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RE: changing presentation of links

From: Andrew Kirkpatrick <akirkpat@adobe.com>
Date: Thu, 8 Nov 2012 19:30:21 -0800
To: David Woolley <forums@david-woolley.me.uk>, "w3c-wai-ig@w3.org" <w3c-wai-ig@w3.org>
Message-ID: <EE43A638A0C5E34E80AF78EFE940FC2C01B6DFDFA5@nambx09.corp.adobe.com>
I should know better than to shoot off a quick answer.  

Users need to be able to see the links and differentiate them from other text.  The issue doesn't have anything to do with changing the color of the links - the failure associated with links and 1.4.1 is when the only way a user can identify a link is by a difference in color.  If information (e.g. "this is a link") is conveyed by color alone (e.g. no underlining or other distinct non-color-based visual treatment) then there is a failure.  My comments about the cursor change and focusing of links was not the point I wanted to make.  Both of those features help, but I'm certainly not suggesting that users should scan the page with the mouse cursor and watch for the hand to appear as a good strategy for finding links.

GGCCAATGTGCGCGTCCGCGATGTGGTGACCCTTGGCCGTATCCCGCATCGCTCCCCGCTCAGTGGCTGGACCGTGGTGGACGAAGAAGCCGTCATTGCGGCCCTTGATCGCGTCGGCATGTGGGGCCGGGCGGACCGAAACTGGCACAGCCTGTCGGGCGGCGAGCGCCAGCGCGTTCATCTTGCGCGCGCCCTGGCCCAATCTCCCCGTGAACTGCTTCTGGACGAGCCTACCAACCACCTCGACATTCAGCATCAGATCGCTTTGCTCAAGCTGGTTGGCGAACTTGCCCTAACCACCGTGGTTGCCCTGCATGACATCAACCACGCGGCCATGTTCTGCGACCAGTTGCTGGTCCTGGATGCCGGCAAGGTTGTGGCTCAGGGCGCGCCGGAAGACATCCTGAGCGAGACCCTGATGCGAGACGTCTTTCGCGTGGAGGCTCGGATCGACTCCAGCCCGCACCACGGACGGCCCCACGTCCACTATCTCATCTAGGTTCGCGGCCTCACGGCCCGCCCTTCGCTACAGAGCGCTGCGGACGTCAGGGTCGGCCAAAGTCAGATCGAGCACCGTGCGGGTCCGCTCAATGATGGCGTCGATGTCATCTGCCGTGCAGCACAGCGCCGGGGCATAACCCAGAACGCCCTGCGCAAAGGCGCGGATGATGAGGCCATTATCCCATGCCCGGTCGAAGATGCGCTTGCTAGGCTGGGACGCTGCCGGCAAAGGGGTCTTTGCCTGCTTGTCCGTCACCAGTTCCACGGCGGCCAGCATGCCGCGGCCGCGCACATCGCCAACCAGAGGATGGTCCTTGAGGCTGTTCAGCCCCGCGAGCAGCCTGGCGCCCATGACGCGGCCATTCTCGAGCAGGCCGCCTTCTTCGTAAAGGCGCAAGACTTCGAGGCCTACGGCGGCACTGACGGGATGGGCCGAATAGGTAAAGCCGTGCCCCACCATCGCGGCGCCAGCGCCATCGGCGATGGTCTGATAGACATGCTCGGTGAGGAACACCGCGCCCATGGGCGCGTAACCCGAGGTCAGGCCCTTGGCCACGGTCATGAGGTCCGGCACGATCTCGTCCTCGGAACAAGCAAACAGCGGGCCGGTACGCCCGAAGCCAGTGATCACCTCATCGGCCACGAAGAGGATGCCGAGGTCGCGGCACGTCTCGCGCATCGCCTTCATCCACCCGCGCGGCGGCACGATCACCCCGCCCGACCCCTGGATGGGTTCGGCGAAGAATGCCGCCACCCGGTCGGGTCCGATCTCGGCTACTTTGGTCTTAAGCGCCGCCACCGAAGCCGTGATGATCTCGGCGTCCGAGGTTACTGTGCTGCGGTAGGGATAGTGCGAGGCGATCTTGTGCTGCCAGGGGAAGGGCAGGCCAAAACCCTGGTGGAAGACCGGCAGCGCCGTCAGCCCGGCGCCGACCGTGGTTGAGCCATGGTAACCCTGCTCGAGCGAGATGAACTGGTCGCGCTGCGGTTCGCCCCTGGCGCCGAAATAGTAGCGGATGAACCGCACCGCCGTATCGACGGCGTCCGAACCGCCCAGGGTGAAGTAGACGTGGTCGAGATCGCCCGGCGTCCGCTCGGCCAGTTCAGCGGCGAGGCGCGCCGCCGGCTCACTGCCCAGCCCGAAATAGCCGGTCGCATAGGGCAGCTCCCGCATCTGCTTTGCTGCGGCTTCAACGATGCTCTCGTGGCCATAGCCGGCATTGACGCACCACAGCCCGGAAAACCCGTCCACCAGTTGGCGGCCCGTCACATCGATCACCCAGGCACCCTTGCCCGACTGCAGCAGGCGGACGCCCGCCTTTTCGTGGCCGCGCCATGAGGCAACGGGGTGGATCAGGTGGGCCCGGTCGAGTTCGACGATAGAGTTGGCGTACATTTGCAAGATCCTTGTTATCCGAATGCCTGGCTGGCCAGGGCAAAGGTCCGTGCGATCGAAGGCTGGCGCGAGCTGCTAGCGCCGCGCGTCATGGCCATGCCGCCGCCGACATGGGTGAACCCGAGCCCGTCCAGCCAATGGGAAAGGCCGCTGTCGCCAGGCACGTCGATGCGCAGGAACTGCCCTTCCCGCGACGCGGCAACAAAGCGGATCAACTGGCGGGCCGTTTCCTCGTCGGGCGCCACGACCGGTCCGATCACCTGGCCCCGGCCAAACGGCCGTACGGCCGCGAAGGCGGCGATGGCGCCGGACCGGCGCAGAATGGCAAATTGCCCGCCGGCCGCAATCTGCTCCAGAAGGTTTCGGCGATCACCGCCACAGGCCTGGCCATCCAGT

Andrew Kirkpatrick
Group Product Manager, Accessibility
Adobe Systems 


-----Original Message-----
From: David Woolley [mailto:forums@david-woolley.me.uk] 
Sent: Thursday, November 08, 2012 6:04 PM
To: w3c-wai-ig@w3.org
Subject: Re: changing presentation of links

Andrew Kirkpatrick wrote:
> I would say none.  Links are identifiable by being able to tab to 
> them, or by the cursor changing appearance, as well as other ways that 
> I'm probably forgetting.  There is an impact on usability, for sure, 
> but I don't think that you'd fail 1.4.1.

I would say that it is a serious impediment for anyone with even the mildest cognitive disability, including the elderly in normal mental health.  When combined with the tendency to use graphic links to achieve a custom user interface paradigm, I described the need to wave the mouse and look for cursor changes as "hunt the links", probably a decade ago.

For elderly users, not brought up on the web, they need a simple set of rules for finding links.  Reverse engineering the user interface paradigm is not easy for someone who has not had a lot of practice in doing it for many different paradigms, and neither is searching for links by quartering the screen looking for cursor changes.  I suspect a lot of younger users aren't familiar with tabbing between links.

Also, I would consider usability to be a pre-condition for accessibility.

David Woolley
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Received on Friday, 9 November 2012 03:30:59 UTC

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